Late last fall my plane touched down at National Airport in Washington, I turned on my phone and there was an interview request from a rep...
Triumph and tragedy in Maine's Indian country
Staff Writer Colin Woodard spent more than a year researching “Unsettled,” logging thousands of miles and more than 250 hours of interviews with some 70 sources, including past governors of Maine and the reservations, tribal elders, councilors and activists, as well as attorneys, state officials, police officers and academic experts.
In a 31-part Portland Press Herald series on the Passamaquoddy tribe's epic struggles with Maine, "Unsettled," I told the story of Donald Gellers, the idealistic young attorney who, in the 1960s, joined forces with Chief George Francis to challenge legal, civil rights, and material abuses of the tribe and its members by state officials, law enforcement, the courts, and local businesspeople. Upon returning home from filing a suit that sought redress for a $150 million trust fund and 10,000 acres of reserved land stolen by Maine -- the fund alone worth $1.1 billion in today's dollars -- he was arrested in a sting and raid that would be comic if its results were not so tragic and charged with "constructive possession" of six marijunaa cigarettes allegedly found in the pocket of a jacket in his upstairs closet.
Today, we explore whether memory still has a practical place in the world of big data and computing.
As a science writer, Lynne has written 18 books including The Memory Code. Her research showed that without writing, people used the most extraordinary suite of memory techniques to memorise massive amounts of practical information. This explains the purpose of monuments like Stonehenge, the Nazca Lines and the statues of Easter Island. Her next book, Unlocking The Memory Code explains the most effective memory methods from around the world and throughout time. Lynne shows how these can be invaluable in modern world. This talk was given at a TEDx event using the TED conference format but independently organized by a local community.
Originally bookmarked on December 14, 2019 at 08:42AM
Traditional Aboriginal Australian songlines hold the key to a powerful memory technique used by indigenous people around the world.
Have you ever wondered how ancient indigenous cultures maintain so much information about the thousands of species of plants and animals—without writing it down? Traditional Aboriginal Australian songlines are key to a powerful memory technique used by indigenous people around the world. It's intricately tied to the landscape and it can be applied in our everyday lives.
Duration: 28min 49sec
Originally bookmarked on December 07, 2019 at 01:13PM
It really happened — and they might have eaten turkey. But the first Thanksgiving was a tense political gambit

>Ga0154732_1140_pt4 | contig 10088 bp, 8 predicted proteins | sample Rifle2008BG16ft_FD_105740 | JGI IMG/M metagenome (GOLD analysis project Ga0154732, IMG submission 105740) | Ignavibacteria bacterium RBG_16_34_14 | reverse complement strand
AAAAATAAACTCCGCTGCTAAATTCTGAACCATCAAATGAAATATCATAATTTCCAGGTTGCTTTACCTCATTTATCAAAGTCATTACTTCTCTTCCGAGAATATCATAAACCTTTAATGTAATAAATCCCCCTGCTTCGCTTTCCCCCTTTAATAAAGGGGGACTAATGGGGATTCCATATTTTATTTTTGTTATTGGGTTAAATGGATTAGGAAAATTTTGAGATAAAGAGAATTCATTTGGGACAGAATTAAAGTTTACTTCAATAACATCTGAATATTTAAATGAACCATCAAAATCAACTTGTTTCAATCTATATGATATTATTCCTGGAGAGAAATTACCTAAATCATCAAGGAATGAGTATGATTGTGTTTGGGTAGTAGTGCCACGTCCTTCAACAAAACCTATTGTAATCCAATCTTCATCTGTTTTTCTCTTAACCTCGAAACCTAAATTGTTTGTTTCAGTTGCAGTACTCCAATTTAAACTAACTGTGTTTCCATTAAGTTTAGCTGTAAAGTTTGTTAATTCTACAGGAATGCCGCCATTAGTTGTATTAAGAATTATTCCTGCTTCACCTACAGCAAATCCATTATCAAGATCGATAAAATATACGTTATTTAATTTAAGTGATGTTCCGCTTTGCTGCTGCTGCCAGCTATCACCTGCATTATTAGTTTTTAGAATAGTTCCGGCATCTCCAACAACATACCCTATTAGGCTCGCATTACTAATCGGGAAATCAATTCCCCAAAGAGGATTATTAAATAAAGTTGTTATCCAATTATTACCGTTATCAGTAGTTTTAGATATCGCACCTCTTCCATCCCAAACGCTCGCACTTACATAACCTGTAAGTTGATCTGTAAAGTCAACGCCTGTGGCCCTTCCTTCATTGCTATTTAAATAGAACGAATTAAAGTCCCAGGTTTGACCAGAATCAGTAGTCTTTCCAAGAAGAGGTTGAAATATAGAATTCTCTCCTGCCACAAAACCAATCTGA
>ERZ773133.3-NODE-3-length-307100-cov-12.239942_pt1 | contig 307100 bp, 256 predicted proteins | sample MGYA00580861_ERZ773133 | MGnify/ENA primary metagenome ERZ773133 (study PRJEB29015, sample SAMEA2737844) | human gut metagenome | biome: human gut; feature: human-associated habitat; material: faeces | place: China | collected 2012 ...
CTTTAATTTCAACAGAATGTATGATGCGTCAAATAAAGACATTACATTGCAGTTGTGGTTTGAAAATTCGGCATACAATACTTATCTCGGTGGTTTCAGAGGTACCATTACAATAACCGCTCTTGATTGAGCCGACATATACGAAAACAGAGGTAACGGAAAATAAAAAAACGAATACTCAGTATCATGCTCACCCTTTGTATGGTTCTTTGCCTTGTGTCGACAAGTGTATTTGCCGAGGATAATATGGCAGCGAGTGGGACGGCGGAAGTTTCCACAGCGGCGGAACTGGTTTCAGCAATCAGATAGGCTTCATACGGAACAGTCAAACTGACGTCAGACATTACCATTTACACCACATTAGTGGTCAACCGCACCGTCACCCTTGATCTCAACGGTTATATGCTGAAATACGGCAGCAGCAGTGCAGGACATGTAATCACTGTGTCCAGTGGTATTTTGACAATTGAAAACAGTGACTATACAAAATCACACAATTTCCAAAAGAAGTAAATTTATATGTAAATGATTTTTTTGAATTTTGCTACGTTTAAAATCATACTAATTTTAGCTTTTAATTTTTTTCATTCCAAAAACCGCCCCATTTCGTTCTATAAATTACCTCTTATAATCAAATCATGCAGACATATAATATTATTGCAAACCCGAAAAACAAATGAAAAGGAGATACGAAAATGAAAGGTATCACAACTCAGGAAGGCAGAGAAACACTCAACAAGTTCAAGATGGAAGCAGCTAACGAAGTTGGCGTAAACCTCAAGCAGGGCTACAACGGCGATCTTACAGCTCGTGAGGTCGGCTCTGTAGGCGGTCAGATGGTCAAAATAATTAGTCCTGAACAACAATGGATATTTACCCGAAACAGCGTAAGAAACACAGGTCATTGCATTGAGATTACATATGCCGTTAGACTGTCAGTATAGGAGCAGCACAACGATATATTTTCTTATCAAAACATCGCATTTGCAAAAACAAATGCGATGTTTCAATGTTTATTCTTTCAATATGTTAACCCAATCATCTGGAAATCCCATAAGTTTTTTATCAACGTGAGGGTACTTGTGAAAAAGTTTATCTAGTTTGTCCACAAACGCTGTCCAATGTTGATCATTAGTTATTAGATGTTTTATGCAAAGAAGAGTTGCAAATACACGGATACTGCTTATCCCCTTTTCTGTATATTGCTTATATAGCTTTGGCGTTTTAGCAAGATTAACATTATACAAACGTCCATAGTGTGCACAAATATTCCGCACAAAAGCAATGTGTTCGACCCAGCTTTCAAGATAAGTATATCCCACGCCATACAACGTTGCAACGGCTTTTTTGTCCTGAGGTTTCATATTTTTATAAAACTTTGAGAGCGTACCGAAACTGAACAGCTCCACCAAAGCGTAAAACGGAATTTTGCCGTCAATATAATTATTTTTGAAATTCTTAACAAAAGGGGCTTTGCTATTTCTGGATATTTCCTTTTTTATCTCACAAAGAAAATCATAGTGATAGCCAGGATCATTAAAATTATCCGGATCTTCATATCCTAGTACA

Directed by Chris Buck, Jennifer Lee. With Kristen Bell, Idina Menzel, Josh Gad, Jonathan Groff. Anna, Elsa, Kristoff, Olaf and Sven leave Arendelle to travel to an ancient, autumn-bound forest of an enchanted land. They set out to find the origin of Elsa's powers in order to save their kingdom.
I’ll have to do some more thinking on the ideas and presentation of memory and indigenous peoples as depicted here.
In general I liked the idea of what the documentary was and represented and wish there were versions for other countries.
The Lincoln Memorial debacle showed how vulnerable the press are to a myriad of social and political forces. This week, we examine how the outrage unfolded and what role MAGA hat symbolism might have played. And, a graphic photo in the New York Times spurs criticism. Plus, a reality show that attempts to bridge the gap between indigenous people and white Canadians.
1. Bob's thoughts on where the Lincoln Memorial episode has left us. Listen.
5. Vanessa Loewen, executive producer of the Canadian documentary series First Contact and Jean La Rose, CEO of the Aboriginal Peoples Television Network, on their televised effort to bridge the gap between indigenous and settler Canadians. Listen
I increasingly want to get my news once a week well after a story has begun and most of the facts have shaken out. Rarely is something so timely that I need it immediately. I saw a few mentions of this story as it was developing, but it all had the stink of click-bait, so I kindly moved on. It’s amazing to hear the underlying pieces and fuller story after-the-fact.
The best section of this episode (and probably the most thought provoking story I’ve heard recently) was that of the interview with Kainaz Amaria on how we report on wars and famines that affect other countries and particularly countries involving poor people and those who are non-white. While the recent photo of the Yemeni girl (in conjunction with Jamal Khashoggi) may have helped to turn the political tide with respect to US participation in the crisis in Yemen, we definitely need a better way to engage people in the US without trampling over the dignity of the people living in those communities. Interestingly I’ll also point out that we all know the name and almost all of the details concerning Khashoggi, but almost no one knows the name of Amal Hussain and this fact alone is a painfully stark one.
The final portion of the episode was also truly enlightening. I’d love to see the documentary they made and hope that someone might make an American version as well.
A photography student from Beausoleil First Nation in Ontario is hoping to bring awareness to missing and murdered Indigenous women and girls in Canada through her art.